The transistor is often annealed in a conventional rapid thermal anneal process after the doping of the source/drain terminals in order to help electrically activate the doped terminals and extension regions. The dopants that are initially introduced into the substrate often occupy interstitial sites in the substrate. The anneal helps to move the dopants into lattice structure sites and helps to electrically activate the doped regions. One associated effect of the anneal is diffusion and lateral spreading of the extension region dopants so that they encroach further underneath the gate. The practitioner should take care during the anneal, as well as during other processes subsequent to the formation of the doped extension regions, to control the amount of thermal energy that is applied to the doped extension regions in order to avoid improper or irregular amounts of diffusion. If the tip region encroaches too far underneath the gate, capacitance may increase and negate advantages due to the insulating spacers adjacent to the sidewalls of the gate. Of course if the tip region does not encroach far enough underneath the gate, the channel may not have a sufficiently constant electric field, which may also degrade the performance of the transistor. It will be appreciated that a number of other conventional operations may be employed to complete the transistor. For example, refractory metal silicides may be formed on exposed silicon surfaces of the source/drain terminals and the gate and then electrical connections may be established to these silicide contacts. These operations will not be discussed further in order to avoid obscuring the concepts of the invention.
IV. Comparison To Prior Art Transistors
A further advantage of the improved bottom transistor 300 over the prior art top and middle transistors 100-101 is a reduction in the gate length for a given channel length. As shown, the channel length L between the extension regions extending from the source/drain terminals is the same for each of the transistors. In the prior art transistors the lengths or widths at the top of the gates 106 and 107 are each the same, namely W, while the width at the top of the gate 306 of the improved transistor has been reduced by the combined thickness of the insulating sidewall spacers (i.e., the gate width is W−2 l). Accordingly, the improved transistor has similar channel-length related operational characteristics as the prior art transistors, while at the same time having a smaller critical dimension at the top of the gate. This reduced gate width may allow a higher transistor packing density due to relaxation of conservative tolerances during alignment of contacts with the source/drain terminals. As is well known, the process of alignment of the contacts with the source/drain terminals is uncertain it is standard practice to remove the intended contact position for the source/drain terminal from the edge of the gate with a certain conservative tolerance that accounts for the uncertainty and helps reduce the likelihood of forming a misaligned contact with the gate terminal, which may cause a short. The insulating sidewall spacers, and the reduced gate length, allow the intended contact position for the source/drain terminals to be moved closer to the edge of the gate, allowing higher transistor packing densities in integrated circuits. This of course offers a number of known advantages.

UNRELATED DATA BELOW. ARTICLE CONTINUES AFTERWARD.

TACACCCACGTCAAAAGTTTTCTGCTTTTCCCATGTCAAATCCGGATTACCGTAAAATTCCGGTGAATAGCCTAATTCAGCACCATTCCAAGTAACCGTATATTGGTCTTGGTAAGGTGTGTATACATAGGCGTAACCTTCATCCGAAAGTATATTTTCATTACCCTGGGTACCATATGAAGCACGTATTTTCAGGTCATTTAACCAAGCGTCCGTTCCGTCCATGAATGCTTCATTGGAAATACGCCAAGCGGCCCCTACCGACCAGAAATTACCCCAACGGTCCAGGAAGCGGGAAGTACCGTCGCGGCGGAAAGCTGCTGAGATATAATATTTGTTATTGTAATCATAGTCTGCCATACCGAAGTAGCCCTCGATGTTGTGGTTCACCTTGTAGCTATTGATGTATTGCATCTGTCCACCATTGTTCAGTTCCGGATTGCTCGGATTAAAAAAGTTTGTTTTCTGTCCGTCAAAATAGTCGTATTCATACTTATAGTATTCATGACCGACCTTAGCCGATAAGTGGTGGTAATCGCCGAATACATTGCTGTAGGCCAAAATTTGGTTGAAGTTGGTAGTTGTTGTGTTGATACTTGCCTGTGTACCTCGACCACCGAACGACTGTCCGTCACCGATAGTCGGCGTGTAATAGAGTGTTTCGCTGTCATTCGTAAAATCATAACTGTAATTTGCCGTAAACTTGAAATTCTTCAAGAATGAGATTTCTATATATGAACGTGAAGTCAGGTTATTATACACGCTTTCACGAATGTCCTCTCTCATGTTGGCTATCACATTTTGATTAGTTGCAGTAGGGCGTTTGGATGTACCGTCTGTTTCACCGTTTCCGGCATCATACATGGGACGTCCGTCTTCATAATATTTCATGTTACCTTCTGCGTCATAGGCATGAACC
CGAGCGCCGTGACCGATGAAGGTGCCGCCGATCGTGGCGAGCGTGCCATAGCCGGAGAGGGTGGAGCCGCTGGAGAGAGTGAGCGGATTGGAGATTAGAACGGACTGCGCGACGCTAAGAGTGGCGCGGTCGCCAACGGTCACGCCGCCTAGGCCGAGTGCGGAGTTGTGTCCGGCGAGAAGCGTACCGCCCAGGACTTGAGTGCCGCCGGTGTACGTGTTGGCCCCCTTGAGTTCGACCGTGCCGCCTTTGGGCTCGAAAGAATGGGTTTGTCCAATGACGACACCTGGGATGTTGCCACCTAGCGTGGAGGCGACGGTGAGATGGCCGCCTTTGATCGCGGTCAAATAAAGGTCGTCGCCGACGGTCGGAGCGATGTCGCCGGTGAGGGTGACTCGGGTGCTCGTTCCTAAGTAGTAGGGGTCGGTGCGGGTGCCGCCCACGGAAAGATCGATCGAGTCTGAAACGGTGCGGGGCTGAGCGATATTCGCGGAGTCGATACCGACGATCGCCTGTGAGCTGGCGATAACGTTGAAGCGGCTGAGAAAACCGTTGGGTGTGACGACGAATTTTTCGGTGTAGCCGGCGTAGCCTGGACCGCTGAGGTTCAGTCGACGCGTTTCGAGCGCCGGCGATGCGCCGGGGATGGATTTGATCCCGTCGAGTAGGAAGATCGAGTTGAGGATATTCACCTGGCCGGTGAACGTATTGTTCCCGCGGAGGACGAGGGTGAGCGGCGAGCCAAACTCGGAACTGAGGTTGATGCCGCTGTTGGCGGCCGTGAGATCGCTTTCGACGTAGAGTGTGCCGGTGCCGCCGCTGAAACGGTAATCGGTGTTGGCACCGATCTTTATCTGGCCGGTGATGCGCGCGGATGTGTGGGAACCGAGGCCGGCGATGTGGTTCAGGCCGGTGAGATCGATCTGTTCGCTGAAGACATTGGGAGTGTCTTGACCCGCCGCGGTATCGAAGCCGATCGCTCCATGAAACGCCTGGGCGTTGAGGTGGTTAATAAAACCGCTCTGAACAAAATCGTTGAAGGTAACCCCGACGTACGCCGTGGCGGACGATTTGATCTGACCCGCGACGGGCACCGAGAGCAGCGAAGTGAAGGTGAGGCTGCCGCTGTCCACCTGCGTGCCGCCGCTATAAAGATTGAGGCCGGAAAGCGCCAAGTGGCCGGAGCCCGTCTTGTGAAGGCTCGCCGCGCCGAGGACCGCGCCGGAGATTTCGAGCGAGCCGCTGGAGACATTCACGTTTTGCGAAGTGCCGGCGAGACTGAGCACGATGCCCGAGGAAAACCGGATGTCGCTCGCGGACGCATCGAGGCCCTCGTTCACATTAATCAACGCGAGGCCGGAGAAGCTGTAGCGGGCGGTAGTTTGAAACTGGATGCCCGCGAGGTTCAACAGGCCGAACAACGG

V. Use of Transistor In Electrical Systems
Thus, transistors containing insulating spacers, methods for making the transistors, and integrated circuits and electrical systems containing the transistors have been disclosed. While the invention has been described in terms of several embodiments, those skilled in the art will recognize that the invention is not limited to the embodiments described, but can be practiced with modification and alteration within the spirit and scope of the appended claims. The description is thus to be regarded as illustrative instead of limiting.